What Should a 3-Month-Old Be Doing?

By
Shelley Frost
- November 14, 2017

These 3-Month Milestones Mean Your Baby Is Right on Track

What Should a 3-Month-Old Be Doing?
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You've made it through three months of little sleep, endless diaper changes and huge jumps in development. What's up next for your little one? The 3-month mark comes with many new changes and developments as your baby becomes more alert and active. Know what's in store for your baby, so you can spot delays.

Motor Skills

Your baby is getting stronger each day with more control over movement. By 3 months, she should have the neck strength to hold her head upright without much wobbling. When placed on her tummy, she should be able to use her arms to support her head and chest.

Hand-eye coordination develops during this period. Babies open and shut their hands, reach for toys, bring their hands together, move hands toward their mouths and grasp toys. Playtime is more exciting.

Other movement milestones include:

  • Stretching legs and kicking
  • Decrease or disappearance of newborn reflexes like the startle reflex
  • Pushing down on legs with feet on a firm surface

Vision and Hearing

Three-month-olds develop sharper vision and hearing, which lets them better interact with the world around them. Your baby can now track items. Bright-colored toys provide the contrast that makes them easy to see. At 3 months of age, babies enjoy looking at faces and can recognize familiar faces from a distance.

You might notice that your baby is now imitating sounds she hears. Her babbling picks up around this time. She also turns her head toward sounds and may smile when she hears your voice. Having conversations with your baby is important for her development, even if she can reply only with babbling.

Sleep

Good news for sleep-deprived mothers: 3-month-olds tend to begin sleeping for much longer stretches. Your little one may sleep for six to seven hours in one stretch. That's because the nervous system matures. Three-month-old tummies also hold more food, so your baby doesn't wake up hungry as often.

Social Skills

Get your camera ready. Your baby starts smiling socially around this time, and you no longer have to wonder whether happiness—or gas—is the cause. You may notice an overall increase in facial expressiveness, even attempts at imitation. Your little one may also show more response when other people play with her.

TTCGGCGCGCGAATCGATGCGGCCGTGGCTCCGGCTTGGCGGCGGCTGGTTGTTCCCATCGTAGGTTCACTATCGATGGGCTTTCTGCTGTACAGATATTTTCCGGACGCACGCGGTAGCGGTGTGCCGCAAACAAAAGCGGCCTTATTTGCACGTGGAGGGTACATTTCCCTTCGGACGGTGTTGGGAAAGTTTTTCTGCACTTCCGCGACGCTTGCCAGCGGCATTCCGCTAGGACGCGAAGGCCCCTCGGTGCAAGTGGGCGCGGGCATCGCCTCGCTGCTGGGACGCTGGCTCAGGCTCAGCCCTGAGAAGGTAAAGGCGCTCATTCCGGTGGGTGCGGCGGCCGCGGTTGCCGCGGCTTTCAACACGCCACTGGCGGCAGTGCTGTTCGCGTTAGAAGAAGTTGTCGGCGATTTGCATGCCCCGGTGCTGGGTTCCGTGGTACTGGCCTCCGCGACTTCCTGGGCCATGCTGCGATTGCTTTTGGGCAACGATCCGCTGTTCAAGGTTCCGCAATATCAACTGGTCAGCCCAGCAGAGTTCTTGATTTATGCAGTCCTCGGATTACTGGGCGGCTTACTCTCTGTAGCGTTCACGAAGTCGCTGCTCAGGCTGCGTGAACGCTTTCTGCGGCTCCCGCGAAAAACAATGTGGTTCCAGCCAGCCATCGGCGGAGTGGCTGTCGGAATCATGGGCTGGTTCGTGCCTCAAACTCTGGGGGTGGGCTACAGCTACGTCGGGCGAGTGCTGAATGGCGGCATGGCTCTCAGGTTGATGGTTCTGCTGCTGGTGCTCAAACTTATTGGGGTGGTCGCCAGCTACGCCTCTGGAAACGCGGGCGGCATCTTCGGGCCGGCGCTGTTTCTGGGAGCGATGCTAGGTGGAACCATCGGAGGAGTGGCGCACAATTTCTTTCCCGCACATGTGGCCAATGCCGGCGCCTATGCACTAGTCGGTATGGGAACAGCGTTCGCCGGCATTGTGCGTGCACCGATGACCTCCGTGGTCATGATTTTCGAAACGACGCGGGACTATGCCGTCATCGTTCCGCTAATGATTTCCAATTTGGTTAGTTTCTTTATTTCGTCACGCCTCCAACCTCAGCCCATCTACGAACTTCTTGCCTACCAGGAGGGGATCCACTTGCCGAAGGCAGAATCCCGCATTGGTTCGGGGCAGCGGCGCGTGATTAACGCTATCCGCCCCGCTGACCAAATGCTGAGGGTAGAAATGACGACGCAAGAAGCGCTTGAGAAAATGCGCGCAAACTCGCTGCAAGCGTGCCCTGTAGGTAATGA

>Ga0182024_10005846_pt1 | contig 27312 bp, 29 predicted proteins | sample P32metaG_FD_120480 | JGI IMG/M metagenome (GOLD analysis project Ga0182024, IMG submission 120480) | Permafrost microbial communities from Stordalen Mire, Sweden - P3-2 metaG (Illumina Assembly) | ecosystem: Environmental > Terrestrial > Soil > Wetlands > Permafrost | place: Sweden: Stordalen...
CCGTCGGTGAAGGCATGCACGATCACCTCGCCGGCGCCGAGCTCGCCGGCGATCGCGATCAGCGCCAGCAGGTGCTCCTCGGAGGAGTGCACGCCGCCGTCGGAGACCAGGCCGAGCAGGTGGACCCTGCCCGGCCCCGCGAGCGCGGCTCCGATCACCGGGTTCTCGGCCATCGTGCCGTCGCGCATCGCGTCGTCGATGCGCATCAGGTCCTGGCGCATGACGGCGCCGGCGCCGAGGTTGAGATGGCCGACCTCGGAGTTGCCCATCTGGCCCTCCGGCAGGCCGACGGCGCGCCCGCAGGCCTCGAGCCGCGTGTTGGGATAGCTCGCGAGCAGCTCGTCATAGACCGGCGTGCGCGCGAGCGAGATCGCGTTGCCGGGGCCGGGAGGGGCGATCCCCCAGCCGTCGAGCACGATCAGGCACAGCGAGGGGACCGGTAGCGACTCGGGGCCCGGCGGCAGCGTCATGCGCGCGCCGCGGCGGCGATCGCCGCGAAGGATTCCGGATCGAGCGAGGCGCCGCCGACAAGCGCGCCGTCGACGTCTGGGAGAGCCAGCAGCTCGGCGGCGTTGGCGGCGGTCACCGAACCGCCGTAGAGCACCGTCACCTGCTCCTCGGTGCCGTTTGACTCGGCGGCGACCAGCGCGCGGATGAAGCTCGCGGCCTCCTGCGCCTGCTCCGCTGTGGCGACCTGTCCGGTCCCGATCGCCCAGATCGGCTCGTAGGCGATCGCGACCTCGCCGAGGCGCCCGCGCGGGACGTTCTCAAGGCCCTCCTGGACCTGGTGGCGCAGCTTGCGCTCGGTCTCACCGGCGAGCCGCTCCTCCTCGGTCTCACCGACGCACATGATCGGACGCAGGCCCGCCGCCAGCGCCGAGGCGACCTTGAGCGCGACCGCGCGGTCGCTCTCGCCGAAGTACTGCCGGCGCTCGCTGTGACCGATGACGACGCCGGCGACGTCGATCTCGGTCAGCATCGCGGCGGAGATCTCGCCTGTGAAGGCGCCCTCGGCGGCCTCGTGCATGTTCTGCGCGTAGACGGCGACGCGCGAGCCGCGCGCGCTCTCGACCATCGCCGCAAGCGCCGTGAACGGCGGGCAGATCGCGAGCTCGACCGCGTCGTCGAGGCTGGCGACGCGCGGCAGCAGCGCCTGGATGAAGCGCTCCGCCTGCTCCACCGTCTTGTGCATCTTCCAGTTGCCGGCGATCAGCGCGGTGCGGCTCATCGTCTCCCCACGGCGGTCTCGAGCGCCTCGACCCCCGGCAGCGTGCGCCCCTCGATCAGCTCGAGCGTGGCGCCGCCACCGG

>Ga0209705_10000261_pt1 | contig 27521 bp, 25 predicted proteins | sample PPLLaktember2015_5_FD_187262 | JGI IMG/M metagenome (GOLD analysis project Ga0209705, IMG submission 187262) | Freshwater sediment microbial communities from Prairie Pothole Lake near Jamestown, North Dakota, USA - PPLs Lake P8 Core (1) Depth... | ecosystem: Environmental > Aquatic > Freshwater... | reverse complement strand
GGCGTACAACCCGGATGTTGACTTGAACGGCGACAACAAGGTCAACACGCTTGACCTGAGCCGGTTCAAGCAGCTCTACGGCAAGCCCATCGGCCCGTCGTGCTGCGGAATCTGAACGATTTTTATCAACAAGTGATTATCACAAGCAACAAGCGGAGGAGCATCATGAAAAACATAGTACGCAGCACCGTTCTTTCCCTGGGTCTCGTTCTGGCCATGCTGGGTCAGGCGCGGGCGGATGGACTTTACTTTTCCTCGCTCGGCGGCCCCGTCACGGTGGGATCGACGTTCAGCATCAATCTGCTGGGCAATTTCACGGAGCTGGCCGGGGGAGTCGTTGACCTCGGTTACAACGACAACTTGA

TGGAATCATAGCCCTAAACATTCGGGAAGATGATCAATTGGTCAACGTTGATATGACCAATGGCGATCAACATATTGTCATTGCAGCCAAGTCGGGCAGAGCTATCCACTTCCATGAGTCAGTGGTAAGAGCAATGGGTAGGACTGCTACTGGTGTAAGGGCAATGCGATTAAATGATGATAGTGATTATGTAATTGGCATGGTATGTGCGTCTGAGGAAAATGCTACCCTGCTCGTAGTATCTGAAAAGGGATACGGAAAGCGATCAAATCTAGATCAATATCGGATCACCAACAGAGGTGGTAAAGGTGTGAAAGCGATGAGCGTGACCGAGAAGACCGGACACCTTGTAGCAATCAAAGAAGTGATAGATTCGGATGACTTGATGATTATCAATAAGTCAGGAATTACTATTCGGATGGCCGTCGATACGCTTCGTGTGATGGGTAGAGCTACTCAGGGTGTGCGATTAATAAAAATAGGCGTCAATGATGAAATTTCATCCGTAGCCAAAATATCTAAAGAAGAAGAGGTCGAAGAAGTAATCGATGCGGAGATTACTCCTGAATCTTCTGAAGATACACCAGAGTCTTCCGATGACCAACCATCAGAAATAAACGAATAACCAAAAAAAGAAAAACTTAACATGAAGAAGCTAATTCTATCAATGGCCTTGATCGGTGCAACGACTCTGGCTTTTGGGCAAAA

What If Your Baby Doesn't Reach These Milestones?

Moms need to know the milestones for different ages, but focusing on them too much can make you worry if your child misses one. Before you start stressing, remind yourself that all babies are different. Your child may just need a little more time to reach certain points in her development. Bring up any concerns you have at your child's regular checkups if you think development is an issue.

When to See Your Pediatrician

Even though babies develop at different rates, some missed milestones warrant a call to your pediatrician. Missing milestones sometimes happens if your baby has a medical problem or developmental delay.

Talk to your doctor if your baby doesn't:

  • Respond to loud noises
  • Smile
  • Reach for things
  • Track people and objects with eyes
  • Notice her hands
  • Hold objects
  • Move eyes in all directions
  • Support her head well
  • Babble

Contact your doctor with any concerns you have about your baby's development, even if they aren't on the list. You'll feel better after talking with someone about it, especially if nothing is wrong. If your baby does have a medical or developmental issue, you can work on interventions as soon as possible.

About the Author

Shelley Frost relies on her experience as a mom and working professional to cover topics on sites such as Working Mother and Intuit. She runs her own business and has previous experience working in educational management, insurance and software testing. She routinely covers parenting, education and business topics in her freelance career.